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Counterpoint: These children matter and so does their education

To begin the work of understanding juvenile detention systems, education, teaching, and learning, several points are worthy of noting. The childhoods that children experience are strongly shaped by social structure, race, and class (Putnam, 2015). Economic forces, government policies, and institutional decisions create the conditions that determine the varieties of childhood. Public policies, state and Federal housing policies, public housing projects, bank loan policies, deindustrialisation, and digital technologies have disproportionately affected Indigenous, American Indian, Latinx, and African American children, undermining family structures and exacerbated poverty for children growing up in single-parent households (Feld, 2017). Regardless of how we feel about adults, children are innocent bystanders and victims of their parents’ circumstances who cannot escape the environment to which the larger society consigns them. The childhoods of these children are very different from those of their more affluent peers. These children matter.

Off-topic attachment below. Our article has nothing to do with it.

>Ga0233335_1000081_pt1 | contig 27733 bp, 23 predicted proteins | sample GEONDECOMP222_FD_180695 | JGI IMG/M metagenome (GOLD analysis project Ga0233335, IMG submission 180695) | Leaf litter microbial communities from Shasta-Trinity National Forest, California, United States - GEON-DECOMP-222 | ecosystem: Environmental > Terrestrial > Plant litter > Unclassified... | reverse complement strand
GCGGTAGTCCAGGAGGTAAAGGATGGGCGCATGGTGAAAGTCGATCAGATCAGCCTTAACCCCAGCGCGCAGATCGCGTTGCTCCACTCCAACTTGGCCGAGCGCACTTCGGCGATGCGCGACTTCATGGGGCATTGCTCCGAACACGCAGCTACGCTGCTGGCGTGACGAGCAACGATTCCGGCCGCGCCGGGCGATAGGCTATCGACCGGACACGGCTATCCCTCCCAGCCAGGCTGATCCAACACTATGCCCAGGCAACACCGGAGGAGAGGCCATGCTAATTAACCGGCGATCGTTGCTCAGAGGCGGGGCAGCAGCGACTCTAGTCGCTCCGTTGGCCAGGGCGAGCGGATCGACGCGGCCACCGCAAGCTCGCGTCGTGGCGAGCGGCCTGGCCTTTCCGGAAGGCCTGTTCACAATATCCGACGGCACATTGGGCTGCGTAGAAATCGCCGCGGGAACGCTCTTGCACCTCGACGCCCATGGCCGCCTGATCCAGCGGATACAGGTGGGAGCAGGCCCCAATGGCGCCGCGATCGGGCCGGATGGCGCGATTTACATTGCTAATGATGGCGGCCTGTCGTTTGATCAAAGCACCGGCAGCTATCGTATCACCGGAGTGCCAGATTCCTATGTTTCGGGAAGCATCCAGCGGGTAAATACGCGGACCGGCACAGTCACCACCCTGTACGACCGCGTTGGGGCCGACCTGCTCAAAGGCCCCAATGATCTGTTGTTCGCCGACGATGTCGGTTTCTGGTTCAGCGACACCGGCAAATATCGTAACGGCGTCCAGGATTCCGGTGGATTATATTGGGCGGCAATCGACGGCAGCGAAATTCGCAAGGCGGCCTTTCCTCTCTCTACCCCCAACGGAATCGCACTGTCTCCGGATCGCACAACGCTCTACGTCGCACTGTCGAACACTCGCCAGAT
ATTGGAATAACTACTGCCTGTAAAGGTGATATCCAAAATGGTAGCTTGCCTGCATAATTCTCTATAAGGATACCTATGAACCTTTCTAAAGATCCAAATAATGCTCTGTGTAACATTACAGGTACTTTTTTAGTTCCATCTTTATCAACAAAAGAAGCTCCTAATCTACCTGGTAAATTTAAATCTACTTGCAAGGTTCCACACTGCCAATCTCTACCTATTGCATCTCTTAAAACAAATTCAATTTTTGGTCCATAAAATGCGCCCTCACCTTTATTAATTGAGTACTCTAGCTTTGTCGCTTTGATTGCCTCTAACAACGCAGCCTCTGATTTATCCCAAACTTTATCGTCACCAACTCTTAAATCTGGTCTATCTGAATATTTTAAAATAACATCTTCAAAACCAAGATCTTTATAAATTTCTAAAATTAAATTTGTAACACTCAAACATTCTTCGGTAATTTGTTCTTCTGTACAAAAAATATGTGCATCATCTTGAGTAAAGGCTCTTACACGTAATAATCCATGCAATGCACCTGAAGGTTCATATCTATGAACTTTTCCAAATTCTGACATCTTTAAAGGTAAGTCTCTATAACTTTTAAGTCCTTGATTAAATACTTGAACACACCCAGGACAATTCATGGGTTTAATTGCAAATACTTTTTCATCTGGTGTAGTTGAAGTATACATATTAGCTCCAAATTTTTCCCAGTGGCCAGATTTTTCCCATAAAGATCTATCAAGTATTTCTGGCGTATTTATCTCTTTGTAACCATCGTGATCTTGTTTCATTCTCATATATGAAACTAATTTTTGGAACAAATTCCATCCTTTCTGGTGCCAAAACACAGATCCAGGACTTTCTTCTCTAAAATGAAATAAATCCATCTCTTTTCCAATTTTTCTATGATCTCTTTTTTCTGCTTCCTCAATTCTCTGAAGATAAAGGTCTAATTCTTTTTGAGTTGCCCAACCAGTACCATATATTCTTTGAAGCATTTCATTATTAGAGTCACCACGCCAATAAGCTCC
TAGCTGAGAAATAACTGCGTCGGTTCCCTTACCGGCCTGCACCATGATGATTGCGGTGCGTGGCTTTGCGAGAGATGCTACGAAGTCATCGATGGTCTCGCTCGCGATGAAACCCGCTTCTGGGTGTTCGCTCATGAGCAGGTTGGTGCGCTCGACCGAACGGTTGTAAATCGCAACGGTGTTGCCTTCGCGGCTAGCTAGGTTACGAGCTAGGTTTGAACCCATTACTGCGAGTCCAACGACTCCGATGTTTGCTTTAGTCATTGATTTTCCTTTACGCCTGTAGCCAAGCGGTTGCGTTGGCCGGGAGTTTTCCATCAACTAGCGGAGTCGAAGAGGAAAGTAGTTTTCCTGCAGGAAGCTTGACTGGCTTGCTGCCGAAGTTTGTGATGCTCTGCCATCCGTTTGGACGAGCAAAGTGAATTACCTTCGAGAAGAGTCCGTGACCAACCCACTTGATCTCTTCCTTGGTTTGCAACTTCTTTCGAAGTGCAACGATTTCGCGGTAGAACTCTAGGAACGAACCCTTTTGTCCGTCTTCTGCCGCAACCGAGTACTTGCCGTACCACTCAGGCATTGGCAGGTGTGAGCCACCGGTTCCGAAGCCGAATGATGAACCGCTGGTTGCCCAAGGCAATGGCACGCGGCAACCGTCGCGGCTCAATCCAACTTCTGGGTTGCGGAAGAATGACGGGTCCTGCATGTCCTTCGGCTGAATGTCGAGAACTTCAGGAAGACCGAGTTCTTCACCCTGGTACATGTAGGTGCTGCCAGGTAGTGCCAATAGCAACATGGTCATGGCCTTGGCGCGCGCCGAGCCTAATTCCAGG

The idea of mattering is important (Love, 2019, pp. 42–68). Mattering enough as a teacher, to students and their community, can be difficult to conceptualise particularly in countries such as Australia and the USA where Indigenous, American Indian, Latinx, and African American children continue to find they are disposable. How do children matter in countries that would rather incarcerate than educate? How do children matter in countries that have stolen land and broken treaties and then are called troublemakers or disruptive? How do children matter in countries that see them as property or a commodity? How do children matter in countries that measure knowledge against a “gap” that they created? How do juvenile detention centres give children and young people purpose and allow them to grow? How do teachers in juvenile detention centres allow children and young people to see why they matter to themselves?